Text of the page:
Boston, MA- In response to a federal investigation, and criticism over their handling of campus sexual harassment and assault, Harvard recently announced new policies to combat this problem. But the policy is drawing fire from professors who say it violates the accused’s right to due process.

The new policy, which went into effect this fall, defines sexual harassment for the first time, using the federal definition which faced extensive criticism when it was introduced last year. It also sets up an office to deal with complaints of sexual misconduct on campus. In a statement issued last week, Harvard stated that the new policies “create an expert, neutral, fair, and objective mechanism for investigating sexual misconduct cases involving students.”

But Harvard professors take issue with some key changes in the policy, which they say deprives the accused of their basic rights. Under the new policy, a victim only has to prove their claim with a preponderance of evidence,” in contrast with federal policies which required allegations of sexual harassment or assault be proved “beyond a reasonable doubt.”

In a letter appearing in the Boston Globe, professors wrote, “Harvard has adopted procedures for deciding cases of alleged sexual misconduct which lack the most basic elements of fairness and due process, are overwhelmingly stacked against the accused, and are in no way required by Title IX law or regulation.”

The new policy the professors say are absent of protections for the accused and stack the odds against the accused in a number of ways which, per the Boston Globe, include:

“The absence of any adequate opportunity to discover the facts charged and to confront witnesses and present a defense at an adversary hearing.

The lodging of the functions of investigation, prosecution, fact-finding, and appellate review in one office, and the fact that that office is itself a Title IX compliance office rather than an entity that could be considered structurally impartial.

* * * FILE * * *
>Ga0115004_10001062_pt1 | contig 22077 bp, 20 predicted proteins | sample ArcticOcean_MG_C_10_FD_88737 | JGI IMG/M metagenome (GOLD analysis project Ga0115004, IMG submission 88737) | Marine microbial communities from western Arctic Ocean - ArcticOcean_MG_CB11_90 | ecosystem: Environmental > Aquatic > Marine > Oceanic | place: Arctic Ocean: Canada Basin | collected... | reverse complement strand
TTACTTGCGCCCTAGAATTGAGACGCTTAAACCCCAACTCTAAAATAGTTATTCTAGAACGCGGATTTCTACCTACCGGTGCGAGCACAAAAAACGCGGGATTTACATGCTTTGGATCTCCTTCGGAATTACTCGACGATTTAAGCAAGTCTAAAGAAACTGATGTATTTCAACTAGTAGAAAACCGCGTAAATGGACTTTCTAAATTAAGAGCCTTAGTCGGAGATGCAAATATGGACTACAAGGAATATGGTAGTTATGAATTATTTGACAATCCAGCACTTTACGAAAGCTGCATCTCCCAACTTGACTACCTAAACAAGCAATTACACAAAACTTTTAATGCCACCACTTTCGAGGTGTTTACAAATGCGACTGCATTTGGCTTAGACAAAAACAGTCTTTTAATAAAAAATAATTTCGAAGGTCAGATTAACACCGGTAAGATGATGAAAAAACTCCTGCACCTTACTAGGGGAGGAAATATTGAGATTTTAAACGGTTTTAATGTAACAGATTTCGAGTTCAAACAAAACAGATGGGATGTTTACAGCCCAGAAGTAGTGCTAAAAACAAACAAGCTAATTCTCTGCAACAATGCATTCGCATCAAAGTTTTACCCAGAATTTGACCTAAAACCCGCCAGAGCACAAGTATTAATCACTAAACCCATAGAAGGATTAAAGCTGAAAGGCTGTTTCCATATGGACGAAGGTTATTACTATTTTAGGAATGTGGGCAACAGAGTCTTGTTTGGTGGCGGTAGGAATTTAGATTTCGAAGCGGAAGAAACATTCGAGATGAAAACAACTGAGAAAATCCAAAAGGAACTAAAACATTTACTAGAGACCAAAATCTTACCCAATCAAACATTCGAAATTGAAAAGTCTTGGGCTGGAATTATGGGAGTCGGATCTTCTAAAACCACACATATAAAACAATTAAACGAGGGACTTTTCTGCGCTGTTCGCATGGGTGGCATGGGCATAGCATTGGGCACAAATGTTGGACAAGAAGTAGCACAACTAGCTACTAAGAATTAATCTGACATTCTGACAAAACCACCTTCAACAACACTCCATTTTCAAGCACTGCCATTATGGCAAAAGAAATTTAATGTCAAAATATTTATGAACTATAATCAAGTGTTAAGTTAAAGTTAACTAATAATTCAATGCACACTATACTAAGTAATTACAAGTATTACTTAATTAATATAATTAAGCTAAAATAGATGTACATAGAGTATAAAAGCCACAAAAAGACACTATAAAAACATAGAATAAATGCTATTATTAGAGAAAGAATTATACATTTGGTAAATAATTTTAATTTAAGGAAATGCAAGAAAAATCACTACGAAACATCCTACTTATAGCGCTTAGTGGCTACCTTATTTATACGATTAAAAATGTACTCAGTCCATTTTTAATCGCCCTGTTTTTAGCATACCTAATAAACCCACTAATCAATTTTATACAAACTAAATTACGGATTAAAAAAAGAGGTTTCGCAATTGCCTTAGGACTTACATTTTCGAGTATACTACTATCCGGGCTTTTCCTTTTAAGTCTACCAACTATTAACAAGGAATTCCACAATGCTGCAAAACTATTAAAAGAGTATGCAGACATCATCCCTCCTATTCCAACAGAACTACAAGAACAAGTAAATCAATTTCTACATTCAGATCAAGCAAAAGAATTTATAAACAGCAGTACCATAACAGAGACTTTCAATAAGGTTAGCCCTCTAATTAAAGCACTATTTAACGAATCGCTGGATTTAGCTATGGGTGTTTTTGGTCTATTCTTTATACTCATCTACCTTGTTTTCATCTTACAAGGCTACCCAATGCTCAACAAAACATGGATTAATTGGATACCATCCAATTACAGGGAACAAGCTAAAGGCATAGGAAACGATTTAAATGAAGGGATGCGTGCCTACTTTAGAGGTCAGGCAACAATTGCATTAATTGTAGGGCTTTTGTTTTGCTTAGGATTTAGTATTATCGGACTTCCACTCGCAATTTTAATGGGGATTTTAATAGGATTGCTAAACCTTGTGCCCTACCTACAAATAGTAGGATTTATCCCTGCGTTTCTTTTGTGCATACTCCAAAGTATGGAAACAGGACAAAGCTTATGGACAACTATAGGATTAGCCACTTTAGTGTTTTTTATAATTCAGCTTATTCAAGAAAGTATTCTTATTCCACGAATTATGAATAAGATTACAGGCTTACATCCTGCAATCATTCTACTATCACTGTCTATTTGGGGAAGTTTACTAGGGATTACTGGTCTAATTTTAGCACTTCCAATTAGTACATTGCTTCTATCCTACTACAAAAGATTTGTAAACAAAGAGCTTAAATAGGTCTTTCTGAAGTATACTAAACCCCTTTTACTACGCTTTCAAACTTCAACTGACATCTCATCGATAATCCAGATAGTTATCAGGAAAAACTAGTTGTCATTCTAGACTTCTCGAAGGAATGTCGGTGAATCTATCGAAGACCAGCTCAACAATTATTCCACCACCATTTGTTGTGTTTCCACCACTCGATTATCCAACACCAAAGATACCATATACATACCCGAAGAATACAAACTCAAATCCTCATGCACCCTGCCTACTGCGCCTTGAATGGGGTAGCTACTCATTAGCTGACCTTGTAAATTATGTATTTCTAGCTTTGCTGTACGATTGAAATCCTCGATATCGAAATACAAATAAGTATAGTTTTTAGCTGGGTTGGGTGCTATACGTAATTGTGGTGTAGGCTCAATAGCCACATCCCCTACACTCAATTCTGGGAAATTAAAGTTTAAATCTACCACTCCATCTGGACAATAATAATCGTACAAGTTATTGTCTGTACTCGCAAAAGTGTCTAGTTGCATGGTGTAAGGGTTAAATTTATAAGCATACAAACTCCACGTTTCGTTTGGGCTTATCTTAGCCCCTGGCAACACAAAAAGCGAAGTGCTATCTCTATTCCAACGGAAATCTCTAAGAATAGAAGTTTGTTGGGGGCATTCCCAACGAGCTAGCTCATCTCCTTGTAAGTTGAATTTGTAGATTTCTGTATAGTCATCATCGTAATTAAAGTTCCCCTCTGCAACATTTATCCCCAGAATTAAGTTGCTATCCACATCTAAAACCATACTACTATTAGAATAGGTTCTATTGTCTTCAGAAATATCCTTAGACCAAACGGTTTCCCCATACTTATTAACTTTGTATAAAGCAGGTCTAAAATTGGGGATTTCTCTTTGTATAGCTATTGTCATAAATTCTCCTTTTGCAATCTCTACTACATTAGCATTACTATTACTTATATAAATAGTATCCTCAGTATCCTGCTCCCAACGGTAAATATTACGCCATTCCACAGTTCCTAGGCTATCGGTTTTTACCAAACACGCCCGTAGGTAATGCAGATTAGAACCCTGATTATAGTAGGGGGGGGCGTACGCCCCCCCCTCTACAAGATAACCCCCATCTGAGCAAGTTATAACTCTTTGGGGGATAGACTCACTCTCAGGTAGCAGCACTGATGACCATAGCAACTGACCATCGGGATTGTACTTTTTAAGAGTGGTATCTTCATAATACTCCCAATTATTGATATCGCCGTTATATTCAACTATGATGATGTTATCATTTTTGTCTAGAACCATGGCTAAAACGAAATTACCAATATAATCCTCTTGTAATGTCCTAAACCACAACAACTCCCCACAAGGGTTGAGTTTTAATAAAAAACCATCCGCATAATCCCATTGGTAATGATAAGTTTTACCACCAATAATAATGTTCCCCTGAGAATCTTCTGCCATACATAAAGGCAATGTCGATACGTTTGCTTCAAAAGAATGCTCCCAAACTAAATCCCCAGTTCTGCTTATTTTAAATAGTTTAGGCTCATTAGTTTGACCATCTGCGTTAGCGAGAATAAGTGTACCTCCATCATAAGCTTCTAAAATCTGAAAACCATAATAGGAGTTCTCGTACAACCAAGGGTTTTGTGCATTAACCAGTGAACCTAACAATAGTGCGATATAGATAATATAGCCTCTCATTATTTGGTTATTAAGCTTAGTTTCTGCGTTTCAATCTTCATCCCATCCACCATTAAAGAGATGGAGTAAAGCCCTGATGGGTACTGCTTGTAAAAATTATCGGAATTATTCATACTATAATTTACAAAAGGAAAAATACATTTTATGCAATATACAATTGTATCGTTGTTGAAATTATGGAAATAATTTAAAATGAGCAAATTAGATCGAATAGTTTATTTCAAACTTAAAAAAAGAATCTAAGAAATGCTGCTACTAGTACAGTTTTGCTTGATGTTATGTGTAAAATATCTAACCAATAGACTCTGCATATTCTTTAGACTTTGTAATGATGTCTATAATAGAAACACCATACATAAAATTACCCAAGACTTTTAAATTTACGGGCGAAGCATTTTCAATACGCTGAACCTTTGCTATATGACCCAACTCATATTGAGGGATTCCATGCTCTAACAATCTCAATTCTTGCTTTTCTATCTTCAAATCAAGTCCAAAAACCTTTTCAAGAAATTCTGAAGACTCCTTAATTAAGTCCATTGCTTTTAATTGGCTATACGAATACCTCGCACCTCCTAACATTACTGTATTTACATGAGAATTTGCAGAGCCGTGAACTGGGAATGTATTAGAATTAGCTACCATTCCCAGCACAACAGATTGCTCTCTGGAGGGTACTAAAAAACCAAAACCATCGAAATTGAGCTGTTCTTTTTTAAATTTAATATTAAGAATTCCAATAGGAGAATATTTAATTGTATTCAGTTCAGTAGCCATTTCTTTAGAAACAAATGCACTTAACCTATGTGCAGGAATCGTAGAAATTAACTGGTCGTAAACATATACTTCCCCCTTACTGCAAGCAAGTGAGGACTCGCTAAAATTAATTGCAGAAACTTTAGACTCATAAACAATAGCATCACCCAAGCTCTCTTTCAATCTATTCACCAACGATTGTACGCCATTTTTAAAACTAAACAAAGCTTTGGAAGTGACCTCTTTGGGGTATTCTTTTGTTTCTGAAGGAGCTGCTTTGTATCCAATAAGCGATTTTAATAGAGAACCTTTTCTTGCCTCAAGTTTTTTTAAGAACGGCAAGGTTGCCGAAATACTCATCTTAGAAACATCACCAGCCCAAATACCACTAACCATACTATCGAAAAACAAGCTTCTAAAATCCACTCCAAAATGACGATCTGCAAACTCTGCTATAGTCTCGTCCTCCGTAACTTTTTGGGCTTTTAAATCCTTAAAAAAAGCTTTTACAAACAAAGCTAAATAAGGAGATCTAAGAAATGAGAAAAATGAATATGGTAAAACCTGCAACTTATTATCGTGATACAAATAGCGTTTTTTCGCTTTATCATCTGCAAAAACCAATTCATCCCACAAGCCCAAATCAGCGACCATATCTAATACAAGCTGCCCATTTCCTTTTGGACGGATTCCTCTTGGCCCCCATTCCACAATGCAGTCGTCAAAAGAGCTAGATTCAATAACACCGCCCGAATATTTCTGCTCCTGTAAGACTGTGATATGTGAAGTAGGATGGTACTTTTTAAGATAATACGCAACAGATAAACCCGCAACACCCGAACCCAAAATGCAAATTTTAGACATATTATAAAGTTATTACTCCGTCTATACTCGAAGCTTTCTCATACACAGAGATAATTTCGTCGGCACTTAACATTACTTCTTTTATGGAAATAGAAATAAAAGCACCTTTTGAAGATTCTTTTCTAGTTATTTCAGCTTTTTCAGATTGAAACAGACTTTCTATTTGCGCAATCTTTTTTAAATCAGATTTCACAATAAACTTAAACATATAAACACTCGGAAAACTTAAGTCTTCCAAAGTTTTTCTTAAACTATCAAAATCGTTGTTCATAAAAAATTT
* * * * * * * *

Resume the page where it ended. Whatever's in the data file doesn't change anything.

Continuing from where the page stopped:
The failure to ensure adequate representation for the accused, particularly for students unable to afford representation.”

Professors are urging Harvard to change the policy and draft their own.

In May of this year, Harvard was listed among the 55 colleges and university under investigation by the Department of Education after months of complaints that schools across the country mishandled allegations of sexual harassment and assault on campus.

A White House reported released earlier this year showed that one in five college age women were sexually assaulted by a fellow student. The reported stated that college age women are in more danger of being sexually harassed or assaulted than any other group in American society.

Despite the prevalence of sexual misconduct of campuses, only 12 percent of college age women actually report the incidents. The primary reason is because they don’t actually believe their allegations will be taken seriously– this is true of the workplace, as well. When a victim encounters this issue, they should consult with a sexual harassment attorney to explain the actions they must take and determine if they should pursue a civil suit.